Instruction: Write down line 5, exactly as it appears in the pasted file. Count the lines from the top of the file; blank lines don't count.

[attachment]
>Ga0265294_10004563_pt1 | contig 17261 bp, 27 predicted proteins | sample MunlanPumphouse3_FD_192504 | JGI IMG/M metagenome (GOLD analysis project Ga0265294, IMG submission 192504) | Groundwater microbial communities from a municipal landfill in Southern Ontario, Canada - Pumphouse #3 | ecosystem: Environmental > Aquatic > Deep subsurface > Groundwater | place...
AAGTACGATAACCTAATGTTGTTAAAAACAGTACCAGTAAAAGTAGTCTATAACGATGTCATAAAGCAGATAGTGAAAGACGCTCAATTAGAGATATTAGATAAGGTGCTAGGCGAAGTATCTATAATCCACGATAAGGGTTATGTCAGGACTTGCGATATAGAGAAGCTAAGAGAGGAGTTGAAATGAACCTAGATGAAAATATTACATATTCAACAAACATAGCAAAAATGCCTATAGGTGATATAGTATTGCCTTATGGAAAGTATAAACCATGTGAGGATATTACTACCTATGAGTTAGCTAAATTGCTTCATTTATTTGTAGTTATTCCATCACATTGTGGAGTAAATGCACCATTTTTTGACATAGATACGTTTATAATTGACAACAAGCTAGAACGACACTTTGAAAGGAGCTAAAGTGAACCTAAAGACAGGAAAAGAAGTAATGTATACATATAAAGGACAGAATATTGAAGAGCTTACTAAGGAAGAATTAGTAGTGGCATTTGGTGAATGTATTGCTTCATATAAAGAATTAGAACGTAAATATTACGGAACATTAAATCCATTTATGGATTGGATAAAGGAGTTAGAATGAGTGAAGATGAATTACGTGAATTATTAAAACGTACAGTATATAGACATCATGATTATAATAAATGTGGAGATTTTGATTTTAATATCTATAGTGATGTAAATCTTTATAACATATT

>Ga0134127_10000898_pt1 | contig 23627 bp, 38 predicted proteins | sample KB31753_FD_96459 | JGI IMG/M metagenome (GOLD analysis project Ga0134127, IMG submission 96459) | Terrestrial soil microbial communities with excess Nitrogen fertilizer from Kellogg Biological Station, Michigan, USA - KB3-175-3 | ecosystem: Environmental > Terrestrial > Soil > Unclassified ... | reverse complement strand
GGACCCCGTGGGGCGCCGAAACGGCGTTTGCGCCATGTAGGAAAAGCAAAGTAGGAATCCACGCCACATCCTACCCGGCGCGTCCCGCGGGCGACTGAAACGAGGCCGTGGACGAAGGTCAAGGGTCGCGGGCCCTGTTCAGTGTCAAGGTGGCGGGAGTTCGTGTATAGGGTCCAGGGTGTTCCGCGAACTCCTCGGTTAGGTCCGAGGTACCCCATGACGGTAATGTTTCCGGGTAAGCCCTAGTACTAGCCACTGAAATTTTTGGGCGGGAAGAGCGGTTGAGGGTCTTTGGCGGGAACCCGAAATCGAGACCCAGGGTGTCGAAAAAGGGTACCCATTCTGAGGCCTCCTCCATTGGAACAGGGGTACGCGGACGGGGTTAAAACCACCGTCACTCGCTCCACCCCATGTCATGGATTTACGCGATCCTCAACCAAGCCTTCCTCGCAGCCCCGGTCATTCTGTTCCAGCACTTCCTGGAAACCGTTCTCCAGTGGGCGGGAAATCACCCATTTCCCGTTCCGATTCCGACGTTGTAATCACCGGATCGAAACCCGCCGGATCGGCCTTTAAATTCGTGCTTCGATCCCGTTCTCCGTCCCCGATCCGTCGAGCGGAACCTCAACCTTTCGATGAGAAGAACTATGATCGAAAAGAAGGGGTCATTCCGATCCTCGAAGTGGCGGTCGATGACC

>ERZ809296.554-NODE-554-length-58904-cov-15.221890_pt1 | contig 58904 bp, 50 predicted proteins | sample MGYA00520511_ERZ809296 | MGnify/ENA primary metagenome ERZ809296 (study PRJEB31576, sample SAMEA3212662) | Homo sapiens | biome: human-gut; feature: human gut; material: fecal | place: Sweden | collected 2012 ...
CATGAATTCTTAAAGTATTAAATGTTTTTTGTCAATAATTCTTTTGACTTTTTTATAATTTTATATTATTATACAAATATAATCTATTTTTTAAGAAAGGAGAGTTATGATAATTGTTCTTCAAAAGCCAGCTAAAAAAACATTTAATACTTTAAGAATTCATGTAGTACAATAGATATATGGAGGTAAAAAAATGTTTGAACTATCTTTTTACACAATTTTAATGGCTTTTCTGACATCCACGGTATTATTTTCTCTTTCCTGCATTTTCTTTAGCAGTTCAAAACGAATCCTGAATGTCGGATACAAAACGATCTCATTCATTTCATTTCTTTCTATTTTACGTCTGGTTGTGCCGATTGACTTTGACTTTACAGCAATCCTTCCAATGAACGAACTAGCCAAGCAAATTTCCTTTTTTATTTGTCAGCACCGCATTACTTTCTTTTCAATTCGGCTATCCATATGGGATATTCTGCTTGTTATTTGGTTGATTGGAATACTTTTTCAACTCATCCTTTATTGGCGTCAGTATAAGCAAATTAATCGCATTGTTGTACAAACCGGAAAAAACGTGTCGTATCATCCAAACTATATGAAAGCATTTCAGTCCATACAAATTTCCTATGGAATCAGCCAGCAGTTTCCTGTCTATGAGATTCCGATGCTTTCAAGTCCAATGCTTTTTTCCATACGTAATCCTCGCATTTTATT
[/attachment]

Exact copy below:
>ERZ809296.554-NODE-554-length-58904-cov-15.221890_pt1 | contig 58904 bp, 50 predicted proteins | sample MGYA00520511_ERZ809296 | MGnify/ENA primary metagenome ERZ809296 (study PRJEB31576, sample SAMEA3212662) | Homo sapiens | biome: human-gut; feature: human gut; material: fecal | place: Sweden | collected 2012 ...